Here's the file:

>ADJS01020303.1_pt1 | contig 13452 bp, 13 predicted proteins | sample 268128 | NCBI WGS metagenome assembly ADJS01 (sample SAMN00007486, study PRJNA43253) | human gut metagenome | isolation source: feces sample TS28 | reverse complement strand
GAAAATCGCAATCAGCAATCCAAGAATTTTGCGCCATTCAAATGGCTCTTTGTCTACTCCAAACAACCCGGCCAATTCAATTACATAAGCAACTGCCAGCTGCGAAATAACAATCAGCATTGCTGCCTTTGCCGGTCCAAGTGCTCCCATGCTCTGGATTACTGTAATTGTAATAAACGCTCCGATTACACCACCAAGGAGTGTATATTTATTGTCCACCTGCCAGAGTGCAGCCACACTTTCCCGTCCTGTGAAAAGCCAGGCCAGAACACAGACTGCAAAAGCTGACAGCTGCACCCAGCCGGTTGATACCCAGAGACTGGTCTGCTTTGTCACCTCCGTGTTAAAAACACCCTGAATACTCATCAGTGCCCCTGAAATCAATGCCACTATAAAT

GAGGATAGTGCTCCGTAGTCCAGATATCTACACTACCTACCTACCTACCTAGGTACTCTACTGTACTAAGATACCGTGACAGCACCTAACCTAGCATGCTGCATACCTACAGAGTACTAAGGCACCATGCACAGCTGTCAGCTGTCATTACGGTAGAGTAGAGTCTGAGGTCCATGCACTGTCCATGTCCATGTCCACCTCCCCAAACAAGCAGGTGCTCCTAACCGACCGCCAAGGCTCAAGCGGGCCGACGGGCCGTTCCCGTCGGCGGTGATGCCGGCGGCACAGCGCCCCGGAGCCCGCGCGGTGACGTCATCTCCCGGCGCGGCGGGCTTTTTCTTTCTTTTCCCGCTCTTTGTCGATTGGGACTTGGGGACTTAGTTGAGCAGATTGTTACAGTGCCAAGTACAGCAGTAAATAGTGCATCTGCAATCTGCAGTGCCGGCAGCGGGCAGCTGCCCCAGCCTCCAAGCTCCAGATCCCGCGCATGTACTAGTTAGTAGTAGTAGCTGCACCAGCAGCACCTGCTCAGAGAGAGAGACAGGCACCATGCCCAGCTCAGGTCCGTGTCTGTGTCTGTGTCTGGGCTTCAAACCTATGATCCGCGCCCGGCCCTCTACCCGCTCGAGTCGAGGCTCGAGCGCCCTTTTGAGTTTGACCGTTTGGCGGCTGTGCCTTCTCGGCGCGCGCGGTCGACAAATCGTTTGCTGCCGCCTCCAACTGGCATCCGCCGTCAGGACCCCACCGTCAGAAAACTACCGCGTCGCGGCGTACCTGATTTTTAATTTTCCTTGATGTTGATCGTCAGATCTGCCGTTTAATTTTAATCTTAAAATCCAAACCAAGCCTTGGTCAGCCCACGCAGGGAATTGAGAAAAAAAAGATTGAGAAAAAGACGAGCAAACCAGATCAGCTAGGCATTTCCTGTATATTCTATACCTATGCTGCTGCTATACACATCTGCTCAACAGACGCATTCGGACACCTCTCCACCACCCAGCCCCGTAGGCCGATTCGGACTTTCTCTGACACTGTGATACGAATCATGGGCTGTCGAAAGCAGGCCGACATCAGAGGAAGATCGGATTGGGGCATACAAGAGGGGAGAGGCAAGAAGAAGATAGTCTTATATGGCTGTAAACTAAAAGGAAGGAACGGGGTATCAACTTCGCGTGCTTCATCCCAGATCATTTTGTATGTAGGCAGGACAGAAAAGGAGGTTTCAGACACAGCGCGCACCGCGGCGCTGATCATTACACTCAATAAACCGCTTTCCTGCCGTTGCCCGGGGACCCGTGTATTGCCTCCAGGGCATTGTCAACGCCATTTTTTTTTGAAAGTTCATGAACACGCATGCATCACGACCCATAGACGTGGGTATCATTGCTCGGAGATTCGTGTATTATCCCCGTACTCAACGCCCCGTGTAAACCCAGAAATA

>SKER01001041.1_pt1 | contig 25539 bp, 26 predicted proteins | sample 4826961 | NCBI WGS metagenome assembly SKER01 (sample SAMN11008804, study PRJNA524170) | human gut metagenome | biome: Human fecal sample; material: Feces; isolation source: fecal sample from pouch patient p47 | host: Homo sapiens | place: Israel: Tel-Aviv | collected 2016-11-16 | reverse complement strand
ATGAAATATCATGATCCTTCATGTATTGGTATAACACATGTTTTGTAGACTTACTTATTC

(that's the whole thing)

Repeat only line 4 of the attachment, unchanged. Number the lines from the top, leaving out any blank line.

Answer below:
>SKER01001041.1_pt1 | contig 25539 bp, 26 predicted proteins | sample 4826961 | NCBI WGS metagenome assembly SKER01 (sample SAMN11008804, study PRJNA524170) | human gut metagenome | biome: Human fecal sample; material: Feces; isolation source: fecal sample from pouch patient p47 | host: Homo sapiens | place: Israel: Tel-Aviv | collected 2016-11-16 | reverse complement strand